Accurate business intelligence on how your brands are perceived and what drives your customer base is critical to your business’s success. That’s where Analytics comes in. Analytics is the process of discovering and interpreting meaningful patterns in data monitored from an ongoing process. It uses statistics, computer-automated analysis, and operational research to quantify the performance of that process.
But the data gathered about commerce in your products and services is only as good as the software that gathers and analyzes it, and the quality of the collected data itself.
Like any other software system, analytical tools and their implementations need the continuous attention of a software quality process. You need to look at the quality of the tools and processes that monitor the quality of your system. Whether you’re implementing one of the industry-standard analytics solutions like Omniture or Bluekai or building a custom tracking solution tailored to your specific needs, you will need to plan out and qualify your analytics system as carefully as you did your product sale and delivery system.
Software Quality Assurance for analytics will guide your implementation and find the bugs that could turn your carefully gathered business intelligence into a chaotic mass of unusable data.
Quality Assurance for analytics requires experience in the nuances of not only what can go wrong with collecting the data but also how data can be incorrectly interpreted into a wholly misleading assessment. Quality engineers must engage directly with your development teams and operate seamlessly in your agile sprints to provide the analytics output that helps get your product to market on time.
Here’s how that works:
Assemble a QA team to verify that the data your analytics system generates is accurate and provides the metrics you need. Getting qualified people on board quickly poses a challenge, especially if you’re located in an area with a competitive job market.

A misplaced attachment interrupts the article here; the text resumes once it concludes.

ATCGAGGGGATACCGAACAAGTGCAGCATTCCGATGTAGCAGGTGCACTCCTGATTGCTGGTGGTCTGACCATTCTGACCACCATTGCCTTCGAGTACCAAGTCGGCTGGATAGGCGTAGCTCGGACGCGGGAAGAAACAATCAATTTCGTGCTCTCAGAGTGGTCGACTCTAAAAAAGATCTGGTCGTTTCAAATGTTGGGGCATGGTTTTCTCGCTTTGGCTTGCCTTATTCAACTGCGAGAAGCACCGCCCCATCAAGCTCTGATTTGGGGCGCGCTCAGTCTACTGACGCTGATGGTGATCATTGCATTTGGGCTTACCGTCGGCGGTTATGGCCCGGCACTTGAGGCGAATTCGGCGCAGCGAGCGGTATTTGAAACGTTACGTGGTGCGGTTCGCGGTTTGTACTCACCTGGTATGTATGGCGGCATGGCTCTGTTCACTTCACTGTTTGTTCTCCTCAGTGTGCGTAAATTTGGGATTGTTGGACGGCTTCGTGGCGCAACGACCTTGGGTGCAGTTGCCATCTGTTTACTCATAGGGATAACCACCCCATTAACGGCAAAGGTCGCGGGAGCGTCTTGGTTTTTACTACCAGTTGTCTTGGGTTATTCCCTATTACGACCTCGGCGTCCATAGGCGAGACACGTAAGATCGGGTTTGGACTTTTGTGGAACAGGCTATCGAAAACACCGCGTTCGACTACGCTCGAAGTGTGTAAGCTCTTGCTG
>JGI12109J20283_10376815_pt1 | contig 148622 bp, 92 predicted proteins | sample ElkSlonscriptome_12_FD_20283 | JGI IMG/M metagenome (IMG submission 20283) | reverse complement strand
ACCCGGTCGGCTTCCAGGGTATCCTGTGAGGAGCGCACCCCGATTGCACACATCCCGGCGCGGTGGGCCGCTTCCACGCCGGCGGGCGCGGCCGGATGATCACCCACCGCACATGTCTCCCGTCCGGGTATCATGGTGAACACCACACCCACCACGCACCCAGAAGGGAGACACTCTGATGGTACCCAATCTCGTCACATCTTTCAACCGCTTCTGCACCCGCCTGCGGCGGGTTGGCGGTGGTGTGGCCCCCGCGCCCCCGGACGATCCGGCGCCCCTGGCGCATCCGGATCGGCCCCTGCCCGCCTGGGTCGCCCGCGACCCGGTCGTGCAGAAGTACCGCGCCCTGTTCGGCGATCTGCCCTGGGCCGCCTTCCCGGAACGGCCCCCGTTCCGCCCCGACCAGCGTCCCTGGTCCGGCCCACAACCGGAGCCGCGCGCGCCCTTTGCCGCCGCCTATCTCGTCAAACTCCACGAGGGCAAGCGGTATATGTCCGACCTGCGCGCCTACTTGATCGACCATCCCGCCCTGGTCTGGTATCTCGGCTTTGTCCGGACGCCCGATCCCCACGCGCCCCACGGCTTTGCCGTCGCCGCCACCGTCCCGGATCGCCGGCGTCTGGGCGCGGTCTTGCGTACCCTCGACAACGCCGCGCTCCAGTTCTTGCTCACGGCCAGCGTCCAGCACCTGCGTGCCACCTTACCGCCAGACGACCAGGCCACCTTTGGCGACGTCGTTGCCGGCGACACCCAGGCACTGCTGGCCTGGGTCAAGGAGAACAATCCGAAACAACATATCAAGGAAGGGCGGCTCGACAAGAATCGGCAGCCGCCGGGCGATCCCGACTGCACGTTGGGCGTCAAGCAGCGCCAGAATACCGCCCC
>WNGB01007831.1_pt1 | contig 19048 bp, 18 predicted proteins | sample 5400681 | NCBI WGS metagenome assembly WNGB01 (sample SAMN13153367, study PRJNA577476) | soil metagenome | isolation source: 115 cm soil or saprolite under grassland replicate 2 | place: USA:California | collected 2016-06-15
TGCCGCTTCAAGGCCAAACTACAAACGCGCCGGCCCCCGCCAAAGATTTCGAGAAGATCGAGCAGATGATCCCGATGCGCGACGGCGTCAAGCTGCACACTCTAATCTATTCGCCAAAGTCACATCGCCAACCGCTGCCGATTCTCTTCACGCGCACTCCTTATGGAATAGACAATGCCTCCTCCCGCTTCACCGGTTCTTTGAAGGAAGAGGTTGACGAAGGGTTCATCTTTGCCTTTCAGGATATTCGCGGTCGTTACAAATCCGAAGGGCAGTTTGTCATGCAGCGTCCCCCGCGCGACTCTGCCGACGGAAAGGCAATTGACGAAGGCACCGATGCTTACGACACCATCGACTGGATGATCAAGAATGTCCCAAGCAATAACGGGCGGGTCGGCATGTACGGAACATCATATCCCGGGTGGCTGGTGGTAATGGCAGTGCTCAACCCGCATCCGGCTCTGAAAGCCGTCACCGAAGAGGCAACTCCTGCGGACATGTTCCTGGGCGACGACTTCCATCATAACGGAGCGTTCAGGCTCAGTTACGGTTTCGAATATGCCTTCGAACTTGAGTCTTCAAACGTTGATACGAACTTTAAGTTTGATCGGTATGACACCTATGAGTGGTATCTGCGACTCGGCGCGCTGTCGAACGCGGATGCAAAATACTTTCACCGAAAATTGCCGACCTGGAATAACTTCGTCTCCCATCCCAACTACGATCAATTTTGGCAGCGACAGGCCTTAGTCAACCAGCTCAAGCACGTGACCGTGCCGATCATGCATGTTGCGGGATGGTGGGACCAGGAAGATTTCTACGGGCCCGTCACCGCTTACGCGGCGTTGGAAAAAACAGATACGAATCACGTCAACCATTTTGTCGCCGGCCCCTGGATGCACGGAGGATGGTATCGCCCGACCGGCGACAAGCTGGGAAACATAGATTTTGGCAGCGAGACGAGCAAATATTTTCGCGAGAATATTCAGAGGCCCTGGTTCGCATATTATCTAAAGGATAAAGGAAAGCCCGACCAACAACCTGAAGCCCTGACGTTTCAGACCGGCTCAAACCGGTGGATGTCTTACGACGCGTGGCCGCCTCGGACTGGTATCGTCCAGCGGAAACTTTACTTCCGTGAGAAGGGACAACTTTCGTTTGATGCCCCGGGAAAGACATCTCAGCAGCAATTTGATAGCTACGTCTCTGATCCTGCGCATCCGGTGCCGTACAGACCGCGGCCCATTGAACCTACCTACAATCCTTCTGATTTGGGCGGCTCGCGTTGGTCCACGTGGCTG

Hiring a respected QA service team to work with your developers gives you the flexibility to staff up for crunch times. And if you choose a test partner who doesn’t penalize you for flexibility, you can save money on salaries in slower cycles.
2. A Systematic Approach
To ensure testing is thorough and consistent, your QA service team should create test plans and test cases. These provide definition and structure to the QA process and ensure consistency and continuity.
3. Efficiency through Automation
Data validation is a real chore that adds time and costs to the analysis. If your QA service team can design custom data validators, that takes the heavy lifting out of the data validation task and improves the accuracy of the data.
Some devices, like the Roku set top box, can’t be routed to typical transparent proxies for data analysis, so they require a custom data capture solution. A strong QA partner will be able to develop this.
4. Testing with Real Devices
Simulations of smartphones, tablets, and other devices will only take you so far. To get real data, you need real devices. Be sure your QA partner has a large available library of devices with a broad range of OSs to capture a wide variety of data.
Check out our case study, Analytics and Telemetry, to see how smooth a successful QA process can be.